Melissa Andrada (@themelissard) heads up Kitchen from Wolff Olins and is also a lead strategist in the London office. 

Robert Jones is head of New Thinking at Wolff Olins and visiting Professor at the University of East Anglia.

Three Learnings on Moving the World

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By Melissa Andrada 

There are so many important causes in the world – and positive social impact is what drives most of us at Wolff Olins. It’s why I joined. Many of those causes don’t get the attention they deserve. Animal protection is one of them.  

This is why we’ve spent the past two years collaborating with World Animal Protection (formerly called the World Society for the Protection of Animals), a global nonprofit organisation with a big ambition to end animal suffering. For over 50 years, they’ve been protecting the lives of millions of animals. Although they make  this level of impact they aren’t known on the street. In fact, research showed that only 7% of people surveyed across the world were aware they existed.

How can you motivate people to end animal suffering if people don’t know who you are? How can you move more people to protect animals?

This is what we set out to solve with our partners Collette Collins, Deputy Director of Communications and Pippa Rodger, Director of Communications leading the way.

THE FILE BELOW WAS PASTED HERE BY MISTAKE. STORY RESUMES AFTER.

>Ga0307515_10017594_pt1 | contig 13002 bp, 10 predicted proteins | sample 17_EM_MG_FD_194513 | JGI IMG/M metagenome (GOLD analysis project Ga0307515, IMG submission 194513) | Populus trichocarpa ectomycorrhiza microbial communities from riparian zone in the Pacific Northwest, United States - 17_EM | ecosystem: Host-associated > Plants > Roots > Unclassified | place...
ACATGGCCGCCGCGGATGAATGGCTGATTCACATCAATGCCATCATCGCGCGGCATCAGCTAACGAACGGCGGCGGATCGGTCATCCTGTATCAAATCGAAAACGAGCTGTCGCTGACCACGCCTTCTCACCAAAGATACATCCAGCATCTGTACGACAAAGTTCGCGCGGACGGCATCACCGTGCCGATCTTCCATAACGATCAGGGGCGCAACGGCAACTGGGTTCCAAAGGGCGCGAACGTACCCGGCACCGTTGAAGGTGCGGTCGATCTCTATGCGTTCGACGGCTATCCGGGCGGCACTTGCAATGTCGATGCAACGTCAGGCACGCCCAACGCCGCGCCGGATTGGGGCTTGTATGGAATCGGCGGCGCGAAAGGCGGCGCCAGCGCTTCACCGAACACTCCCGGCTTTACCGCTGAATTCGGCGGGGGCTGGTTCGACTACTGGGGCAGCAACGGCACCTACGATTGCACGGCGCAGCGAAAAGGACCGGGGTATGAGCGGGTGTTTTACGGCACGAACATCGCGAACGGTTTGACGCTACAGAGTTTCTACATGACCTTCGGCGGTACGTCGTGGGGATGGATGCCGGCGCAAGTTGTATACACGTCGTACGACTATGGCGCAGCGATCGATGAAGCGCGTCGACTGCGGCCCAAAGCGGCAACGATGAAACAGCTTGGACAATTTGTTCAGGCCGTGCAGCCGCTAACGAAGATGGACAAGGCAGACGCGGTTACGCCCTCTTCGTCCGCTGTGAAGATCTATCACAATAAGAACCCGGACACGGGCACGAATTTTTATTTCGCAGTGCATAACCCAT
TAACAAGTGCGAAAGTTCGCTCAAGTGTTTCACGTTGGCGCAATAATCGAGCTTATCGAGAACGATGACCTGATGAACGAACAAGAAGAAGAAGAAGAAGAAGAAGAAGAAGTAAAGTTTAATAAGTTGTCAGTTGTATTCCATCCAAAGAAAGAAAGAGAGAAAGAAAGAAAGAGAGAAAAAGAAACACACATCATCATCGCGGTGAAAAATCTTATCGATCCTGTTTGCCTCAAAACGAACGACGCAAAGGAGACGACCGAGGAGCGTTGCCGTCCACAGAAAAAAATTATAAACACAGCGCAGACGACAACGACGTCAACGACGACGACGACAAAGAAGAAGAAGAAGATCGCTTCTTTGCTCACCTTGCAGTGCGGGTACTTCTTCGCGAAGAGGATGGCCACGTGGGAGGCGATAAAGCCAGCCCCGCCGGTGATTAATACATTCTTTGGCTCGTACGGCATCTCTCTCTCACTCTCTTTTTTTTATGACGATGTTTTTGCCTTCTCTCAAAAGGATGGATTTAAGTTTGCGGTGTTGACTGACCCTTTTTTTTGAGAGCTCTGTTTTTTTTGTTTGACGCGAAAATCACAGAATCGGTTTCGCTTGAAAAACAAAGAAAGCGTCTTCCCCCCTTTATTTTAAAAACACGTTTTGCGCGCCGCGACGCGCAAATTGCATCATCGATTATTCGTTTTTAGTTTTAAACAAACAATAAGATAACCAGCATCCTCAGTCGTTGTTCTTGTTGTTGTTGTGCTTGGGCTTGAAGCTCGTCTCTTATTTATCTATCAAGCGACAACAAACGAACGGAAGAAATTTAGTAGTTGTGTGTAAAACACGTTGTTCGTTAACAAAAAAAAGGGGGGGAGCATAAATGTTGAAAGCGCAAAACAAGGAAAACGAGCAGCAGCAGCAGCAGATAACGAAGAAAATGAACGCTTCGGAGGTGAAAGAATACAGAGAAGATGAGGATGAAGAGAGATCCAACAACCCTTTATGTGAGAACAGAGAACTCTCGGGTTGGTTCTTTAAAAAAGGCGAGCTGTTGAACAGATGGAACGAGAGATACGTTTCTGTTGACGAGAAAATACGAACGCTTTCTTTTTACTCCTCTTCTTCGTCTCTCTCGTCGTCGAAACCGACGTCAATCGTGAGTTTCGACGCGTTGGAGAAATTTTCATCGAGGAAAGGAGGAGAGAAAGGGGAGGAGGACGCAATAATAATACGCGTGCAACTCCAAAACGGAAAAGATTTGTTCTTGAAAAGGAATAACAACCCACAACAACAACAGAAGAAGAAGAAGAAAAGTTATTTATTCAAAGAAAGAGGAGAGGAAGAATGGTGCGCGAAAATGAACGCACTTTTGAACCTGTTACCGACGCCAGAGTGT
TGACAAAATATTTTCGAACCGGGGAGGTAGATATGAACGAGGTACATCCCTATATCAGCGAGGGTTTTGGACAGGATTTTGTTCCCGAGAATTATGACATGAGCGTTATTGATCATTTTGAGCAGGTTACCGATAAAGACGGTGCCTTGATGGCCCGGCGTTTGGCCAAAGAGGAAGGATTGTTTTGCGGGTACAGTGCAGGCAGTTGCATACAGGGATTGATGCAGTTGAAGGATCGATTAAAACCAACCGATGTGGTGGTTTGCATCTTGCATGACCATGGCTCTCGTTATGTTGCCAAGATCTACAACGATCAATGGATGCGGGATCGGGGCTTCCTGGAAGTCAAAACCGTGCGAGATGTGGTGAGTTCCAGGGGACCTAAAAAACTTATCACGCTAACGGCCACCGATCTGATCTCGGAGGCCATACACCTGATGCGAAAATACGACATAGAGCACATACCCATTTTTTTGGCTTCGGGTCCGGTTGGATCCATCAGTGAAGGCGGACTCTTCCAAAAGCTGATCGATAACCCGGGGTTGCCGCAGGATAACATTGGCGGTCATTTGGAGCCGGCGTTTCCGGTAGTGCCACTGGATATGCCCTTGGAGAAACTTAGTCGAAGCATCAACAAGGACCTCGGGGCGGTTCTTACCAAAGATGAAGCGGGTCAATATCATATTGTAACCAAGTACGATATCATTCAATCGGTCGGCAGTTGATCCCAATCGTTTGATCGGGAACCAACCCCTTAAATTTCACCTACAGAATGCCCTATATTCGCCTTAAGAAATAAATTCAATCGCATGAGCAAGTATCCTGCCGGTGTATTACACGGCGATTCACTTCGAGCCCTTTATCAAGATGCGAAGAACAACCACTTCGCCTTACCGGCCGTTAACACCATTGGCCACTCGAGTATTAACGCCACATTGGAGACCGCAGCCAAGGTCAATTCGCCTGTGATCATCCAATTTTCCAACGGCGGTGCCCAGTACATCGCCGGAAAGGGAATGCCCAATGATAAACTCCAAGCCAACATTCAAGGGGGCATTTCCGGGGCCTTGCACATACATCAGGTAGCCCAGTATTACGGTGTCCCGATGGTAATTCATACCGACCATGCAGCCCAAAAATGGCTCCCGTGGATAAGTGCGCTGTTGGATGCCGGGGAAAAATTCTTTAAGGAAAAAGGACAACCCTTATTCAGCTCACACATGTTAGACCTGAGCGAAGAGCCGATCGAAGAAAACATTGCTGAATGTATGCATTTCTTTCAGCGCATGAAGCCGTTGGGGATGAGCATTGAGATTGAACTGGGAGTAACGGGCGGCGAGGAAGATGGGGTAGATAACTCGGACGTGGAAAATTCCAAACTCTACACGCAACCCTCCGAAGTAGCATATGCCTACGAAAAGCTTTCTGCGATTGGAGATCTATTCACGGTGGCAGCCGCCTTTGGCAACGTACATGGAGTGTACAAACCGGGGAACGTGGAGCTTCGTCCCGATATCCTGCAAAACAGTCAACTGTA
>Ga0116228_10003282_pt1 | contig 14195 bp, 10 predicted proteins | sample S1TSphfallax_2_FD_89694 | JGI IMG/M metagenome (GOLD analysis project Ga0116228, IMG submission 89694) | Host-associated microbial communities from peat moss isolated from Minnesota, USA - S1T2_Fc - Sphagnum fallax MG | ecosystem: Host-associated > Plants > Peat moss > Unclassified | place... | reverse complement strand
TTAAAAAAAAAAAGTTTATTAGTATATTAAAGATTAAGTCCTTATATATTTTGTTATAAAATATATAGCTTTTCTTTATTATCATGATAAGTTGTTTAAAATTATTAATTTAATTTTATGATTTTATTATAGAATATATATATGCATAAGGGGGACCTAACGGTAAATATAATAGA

It’s been an amazing journey – that’s really just starting.  We thought we’d share a few of the things we’ve learned, and how you might move the world for your cause. 

1. Start with The Why

Animal protection is a hugely important global problem, so how can we get people to care?

Start with purpose – start with what matters to them. The purpose we helped World Animal Protection articulate was ‘We move the world to protect animals’, now the driving thought behind not just their communications but their culture too.  

There’s a great TED Talk by Simon Sinek on how great leaders inspire everyone to take action by starting with The Why. In this talk, Sinek shares the Golden Circle, a simple yet powerful visual tool for sharing your story. It puts The Why at the center with The How and The What radiating outwards.

We used this tool to frame the story of World Animal Protection and uncover the purpose, looking at:

The Why: Why do we exist? Why does this matter?

The How: How is what we do different to what exists? What makes us special?

The What: What do we do that no else does?

2. Tools for action

The worst fear of any brand team is for your work to sit in unread strategy powerpoints and unused guideline pdfs. Almost everything we create begins with the question, “How can we make this even more useful?”

To that end, we helped them build a set of useful tools for making the story real in and outside of the organisation. Because we view workshops as a change methodology, we facilitated workshops with people across the organisation – from their global leadership team to fundraising, from human resources to communications.

Some of the work we’re most proud of includes helping the organisation shape their culture through  the  Four Moves – a tool that articulates the behaviours and actions needed from everyone inside the organisation to move the entire world to protect animals. Because we know that culture eats strategy for breakfast, our work is only as good as what people inside World Animal Protection believe in and the actions they take.